Plans underway for church’s 50th Fall Festival

Guardian Angels Catholic Church in Santee is welcoming all to the church for its Guardian Angels’ Fall Festival being held Oct. 13-15. An annual Santee tradition, the festival is family-friendly featuring multi-cultural food, games, a crafter’s row, beer garden, book booth, plant booth, live entertainment, a virtual auction and a drawing for a chance to win $3,000.

Festival Committee member Debbie Reid works in the festival’s marketing and graphics and is one of the church’s parishioners. The festival is co-chaired by Patti Myers and her sister Eileen O’Neill.

“The festival is extremely family-friendly from infants to 99 years old,” she said. “It is free admission. It begins on Friday evening at 5 p.m. There are lots of multi-cultural food vendors provided by our parishioner service groups. The Mexican American group will provide Mexican food. We have an Indonesian group providing Indonesian food. We will have fun food like hamburgers, hotdogs, cotton candy, baked goods donated by parishioners.”

Reid said it has a Crafter’s Row with around 32 professional crafters selling their wares, which she said is especially good with the holidays coming.

“There is a main stage where we will have entertainment provided by local community groups such as local dance troupes, our parishioner groups, dancing,” she said. “It is essentially a variety show. We are working for a live band on Saturday. Many times, we will throw in karaoke on Friday nights if we do not have a live band. We have a beer garden. There is usually a television set up in case there is a Padre game going on. The kids can run around and play while the adults have a beverage.”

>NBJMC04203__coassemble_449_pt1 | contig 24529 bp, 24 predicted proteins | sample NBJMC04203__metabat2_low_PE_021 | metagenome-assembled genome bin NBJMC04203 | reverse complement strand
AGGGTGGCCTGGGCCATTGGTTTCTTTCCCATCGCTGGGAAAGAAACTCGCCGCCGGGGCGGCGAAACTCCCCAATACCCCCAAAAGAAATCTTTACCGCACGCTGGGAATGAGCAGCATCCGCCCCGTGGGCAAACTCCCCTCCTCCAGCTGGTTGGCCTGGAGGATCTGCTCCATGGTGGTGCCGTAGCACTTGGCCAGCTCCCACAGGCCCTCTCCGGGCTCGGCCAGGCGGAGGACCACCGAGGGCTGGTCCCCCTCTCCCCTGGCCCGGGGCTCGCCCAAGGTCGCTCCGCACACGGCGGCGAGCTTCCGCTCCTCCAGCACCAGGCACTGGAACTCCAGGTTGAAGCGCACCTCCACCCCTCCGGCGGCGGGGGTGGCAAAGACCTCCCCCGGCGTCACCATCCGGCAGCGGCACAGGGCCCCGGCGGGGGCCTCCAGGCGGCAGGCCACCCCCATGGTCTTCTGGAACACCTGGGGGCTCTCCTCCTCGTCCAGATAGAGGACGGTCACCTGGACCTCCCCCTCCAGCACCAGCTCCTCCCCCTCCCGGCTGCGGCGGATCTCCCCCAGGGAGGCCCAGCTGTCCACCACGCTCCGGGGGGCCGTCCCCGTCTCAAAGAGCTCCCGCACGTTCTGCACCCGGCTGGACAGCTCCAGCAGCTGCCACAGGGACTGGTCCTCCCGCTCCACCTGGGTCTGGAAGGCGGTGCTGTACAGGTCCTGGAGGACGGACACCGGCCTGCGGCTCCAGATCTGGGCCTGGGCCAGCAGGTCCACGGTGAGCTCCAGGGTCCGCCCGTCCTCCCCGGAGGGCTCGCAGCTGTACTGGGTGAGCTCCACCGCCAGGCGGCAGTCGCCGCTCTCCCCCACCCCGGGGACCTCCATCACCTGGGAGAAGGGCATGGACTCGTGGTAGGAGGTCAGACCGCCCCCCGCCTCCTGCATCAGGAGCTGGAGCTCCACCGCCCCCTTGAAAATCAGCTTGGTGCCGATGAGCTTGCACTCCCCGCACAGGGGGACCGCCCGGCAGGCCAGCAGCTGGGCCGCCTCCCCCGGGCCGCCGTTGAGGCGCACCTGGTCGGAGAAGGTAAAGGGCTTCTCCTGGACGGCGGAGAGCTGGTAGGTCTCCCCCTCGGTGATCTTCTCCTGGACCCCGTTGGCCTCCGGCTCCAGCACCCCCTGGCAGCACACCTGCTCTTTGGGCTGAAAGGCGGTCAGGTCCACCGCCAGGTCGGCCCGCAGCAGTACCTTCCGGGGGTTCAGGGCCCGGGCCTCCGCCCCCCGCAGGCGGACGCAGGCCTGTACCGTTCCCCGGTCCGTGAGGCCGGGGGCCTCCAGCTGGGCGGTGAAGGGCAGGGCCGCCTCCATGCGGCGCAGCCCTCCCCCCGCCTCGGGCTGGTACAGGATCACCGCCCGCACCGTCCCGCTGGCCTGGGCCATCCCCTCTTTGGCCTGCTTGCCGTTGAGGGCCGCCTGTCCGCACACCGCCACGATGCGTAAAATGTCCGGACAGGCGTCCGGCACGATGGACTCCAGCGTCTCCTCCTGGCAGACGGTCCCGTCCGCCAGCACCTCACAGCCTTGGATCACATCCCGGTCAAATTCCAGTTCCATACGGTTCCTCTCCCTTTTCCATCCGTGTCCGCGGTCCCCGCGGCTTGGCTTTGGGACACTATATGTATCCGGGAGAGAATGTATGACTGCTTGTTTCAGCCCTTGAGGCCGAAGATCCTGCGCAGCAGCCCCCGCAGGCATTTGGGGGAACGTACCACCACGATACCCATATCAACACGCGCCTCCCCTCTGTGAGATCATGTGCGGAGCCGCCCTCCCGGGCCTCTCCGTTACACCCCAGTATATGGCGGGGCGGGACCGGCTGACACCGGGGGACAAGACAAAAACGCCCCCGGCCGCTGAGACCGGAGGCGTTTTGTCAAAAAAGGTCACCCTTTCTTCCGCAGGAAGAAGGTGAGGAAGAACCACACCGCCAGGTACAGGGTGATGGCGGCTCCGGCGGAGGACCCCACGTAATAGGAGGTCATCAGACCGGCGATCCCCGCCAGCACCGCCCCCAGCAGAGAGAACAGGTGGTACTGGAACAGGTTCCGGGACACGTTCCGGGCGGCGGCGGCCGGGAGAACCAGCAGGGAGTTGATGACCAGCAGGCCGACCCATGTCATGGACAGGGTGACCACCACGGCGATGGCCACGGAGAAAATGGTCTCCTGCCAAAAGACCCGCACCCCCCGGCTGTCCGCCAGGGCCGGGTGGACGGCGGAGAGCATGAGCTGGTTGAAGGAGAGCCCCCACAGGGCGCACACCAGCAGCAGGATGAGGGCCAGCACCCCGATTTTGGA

Reid said on Saturday, starting at noon, is its signature fundraiser meal. This year it is a pulled pork barbeque meal, with an Italian roll from Frank’s Bakery Gibaldi’s Italian Bread in Spring Valley, baked beans, coleslaw, and a pickle for $15 a plate or two plates for $25. This fundraiser will be served until they run out of food.

“We have a virtual auction. There will be a QR code for that so people can view and bid online, but during the weekend of the festival the auction items will be set up in one of the parish buildings so people can see the items in person. They will range from dinner certificates, services, gift baskets, an array of items donated by community members and parishioners,” she said.

Reid said most people come in the evening when it is cooler, and they want a bite to eat.

“This is our 60th year,” she said. “Last year we celebrated our 60th Jubalee as a parish, but this year is 60 years of holding this festival. We have been around for a while. We are a tradition.”

Reid said they do not take cash at individual events, but tickets for everything can be purchased at ticket booths at the festival.

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